In his extensive new Apostolic Exhortation the Holy Father approached the topic of “Eucharistic consistency,” which he described as, “a quality which our lives are objectively called to embody.”
“Worship pleasing to God can never be a purely private matter, without consequences for our relationships with others,” he said, “it demands a public witness to our faith.”
“Evidently,” the Holy Father continued, “this is true for all the baptized, yet it is especially incumbent upon those who, by virtue of their social or political position, must make decisions regarding fundamental values, such as respect for human life, its defense from conception to natural death, the family built upon marriage between a man and a woman, the freedom to educate one's children and the promotion of the common good in all its forms.”
“These values,” he said, “are not negotiable.”
“Consequently, Catholic politicians and legislators, conscious of their grave responsibility before society, must feel particularly bound, on the basis of a properly formed conscience, to introduce and support laws inspired by values grounded in human nature. There is an objective connection here with the Eucharist (cf. 1 Cor 11:27-29).”
The Holy Father also reminded all Catholic bishops of their responsibility to encourage such an understanding of “Eucharistic consistency” in all the faithful of their diocese, adding that, “Bishops are bound to reaffirm constantly these values as part of their responsibility to the flock entrusted to them.”
Pope Benedict reemphasized the social import of the Eucharist on the life of the world later in his document, noting that, “The union with Christ brought about by the Eucharist also brings a newness to our social relations: ‘this sacramental ‘mysticism' is social in character.’”
“Indeed,” he continued, quoting from his own document “Deus Caritas Est,” “‘union with Christ is also union with all those to whom he gives himself. I cannot possess Christ just for myself; I can belong to him only in union with all those who have become, or who will become, his own.’”
“The relationship between the eucharistic mystery and social commitment must be made explicit,” he said. “The Eucharist is the sacrament of communion between brothers and sisters who allow themselves to be reconciled in Christ, who made of Jews and pagans one people, tearing down the wall of hostility which divided them (cf. Eph 2:14). Only this constant impulse towards reconciliation enables us to partake worthily of the Body and Blood of Christ (cf. Mt 5:23-24).”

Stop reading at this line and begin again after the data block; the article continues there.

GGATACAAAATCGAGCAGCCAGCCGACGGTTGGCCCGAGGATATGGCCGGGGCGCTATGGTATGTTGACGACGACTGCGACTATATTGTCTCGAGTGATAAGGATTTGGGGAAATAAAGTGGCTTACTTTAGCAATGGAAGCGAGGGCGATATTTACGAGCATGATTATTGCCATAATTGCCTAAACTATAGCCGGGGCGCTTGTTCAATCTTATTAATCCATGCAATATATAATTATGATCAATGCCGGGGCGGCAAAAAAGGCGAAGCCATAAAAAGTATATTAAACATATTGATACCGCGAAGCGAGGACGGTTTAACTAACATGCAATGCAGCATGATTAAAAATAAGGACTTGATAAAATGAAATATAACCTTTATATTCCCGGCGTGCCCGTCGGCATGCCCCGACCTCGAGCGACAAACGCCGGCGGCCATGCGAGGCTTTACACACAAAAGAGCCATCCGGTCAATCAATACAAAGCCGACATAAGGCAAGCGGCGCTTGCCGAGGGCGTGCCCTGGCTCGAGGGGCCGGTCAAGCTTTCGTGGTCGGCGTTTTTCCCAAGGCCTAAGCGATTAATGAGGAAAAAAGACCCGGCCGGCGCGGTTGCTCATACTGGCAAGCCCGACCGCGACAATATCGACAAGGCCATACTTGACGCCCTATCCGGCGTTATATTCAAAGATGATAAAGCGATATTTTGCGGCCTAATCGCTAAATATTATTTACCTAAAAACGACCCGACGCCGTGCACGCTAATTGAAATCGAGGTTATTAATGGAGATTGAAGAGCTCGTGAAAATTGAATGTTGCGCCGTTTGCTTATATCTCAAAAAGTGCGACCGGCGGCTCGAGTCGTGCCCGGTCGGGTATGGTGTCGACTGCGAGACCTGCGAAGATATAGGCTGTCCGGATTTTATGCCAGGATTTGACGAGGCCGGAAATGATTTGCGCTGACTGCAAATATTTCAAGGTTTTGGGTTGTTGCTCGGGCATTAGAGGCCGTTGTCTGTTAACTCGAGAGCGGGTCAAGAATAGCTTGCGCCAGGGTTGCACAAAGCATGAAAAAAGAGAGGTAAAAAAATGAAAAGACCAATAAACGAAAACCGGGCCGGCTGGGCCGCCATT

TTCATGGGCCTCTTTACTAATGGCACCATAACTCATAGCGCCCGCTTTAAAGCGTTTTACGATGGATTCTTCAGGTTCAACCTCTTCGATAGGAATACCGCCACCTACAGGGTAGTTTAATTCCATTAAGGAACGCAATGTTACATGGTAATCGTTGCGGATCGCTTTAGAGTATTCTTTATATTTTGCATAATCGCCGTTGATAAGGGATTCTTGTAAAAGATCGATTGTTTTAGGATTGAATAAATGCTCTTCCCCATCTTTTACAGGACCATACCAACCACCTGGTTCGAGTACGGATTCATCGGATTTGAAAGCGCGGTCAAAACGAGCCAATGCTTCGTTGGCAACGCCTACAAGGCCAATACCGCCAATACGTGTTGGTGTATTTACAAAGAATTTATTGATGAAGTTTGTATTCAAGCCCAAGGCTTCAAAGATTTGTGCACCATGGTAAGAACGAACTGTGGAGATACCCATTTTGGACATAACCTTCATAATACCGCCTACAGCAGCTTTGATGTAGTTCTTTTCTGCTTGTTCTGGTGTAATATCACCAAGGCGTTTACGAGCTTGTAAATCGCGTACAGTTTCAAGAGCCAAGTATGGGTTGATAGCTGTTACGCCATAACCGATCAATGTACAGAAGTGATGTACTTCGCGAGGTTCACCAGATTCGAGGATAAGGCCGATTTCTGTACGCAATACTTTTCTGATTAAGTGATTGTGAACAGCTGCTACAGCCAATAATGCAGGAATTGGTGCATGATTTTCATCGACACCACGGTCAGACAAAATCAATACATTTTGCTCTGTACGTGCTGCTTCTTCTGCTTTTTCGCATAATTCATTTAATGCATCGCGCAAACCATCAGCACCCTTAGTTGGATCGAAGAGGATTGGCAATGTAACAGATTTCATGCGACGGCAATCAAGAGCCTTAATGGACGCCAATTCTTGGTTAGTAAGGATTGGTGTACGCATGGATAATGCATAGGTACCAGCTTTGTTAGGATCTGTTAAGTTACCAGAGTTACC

As such, he concluded, “it is not the proper task of the Church to engage in the political work of bringing about the most just society possible; nonetheless she cannot and must not remain on the sidelines in the struggle for justice.”
“The Church, he said, “has to play her part through rational argument and she has to reawaken the spiritual energy without which justice, which always demands sacrifice, cannot prevail and prosper.”
Quoting the Fathers of the Eucharistic Synod, Pope Benedict added that, “All who partake of the Eucharist must commit themselves to peacemaking in our world scarred by violence and war, and today in particular, by terrorism, economic corruption, and sexual exploitation.”
“All these problems,” he said, “give rise in turn to others no less troubling and disheartening. We know that there can be no superficial solutions to these issues. Precisely because of the mystery we celebrate, we must denounce situations contrary to human dignity, since Christ shed his blood for all, and at the same time affirm the inestimable value of each individual person.”
For the complete text of “Sacramentum Caritatis” see the Vatican website here: http://www.vatican.va/holy_father/benedict_xvi/apost_exhortations/documents/hf_ben-xvi_exh_20070222_sacramentum-caritatis_en.html
The sections quoted above are 83 and 89.
.- In his document on the Eucharist, “Sacramentum Caritatis,” released Tuesday morning, Pope Benedict XVI recalled that the defense of life and the protection of the family are “non negotiable” values for Catholic politicians and legislators who wish to be receive Communion in the Church.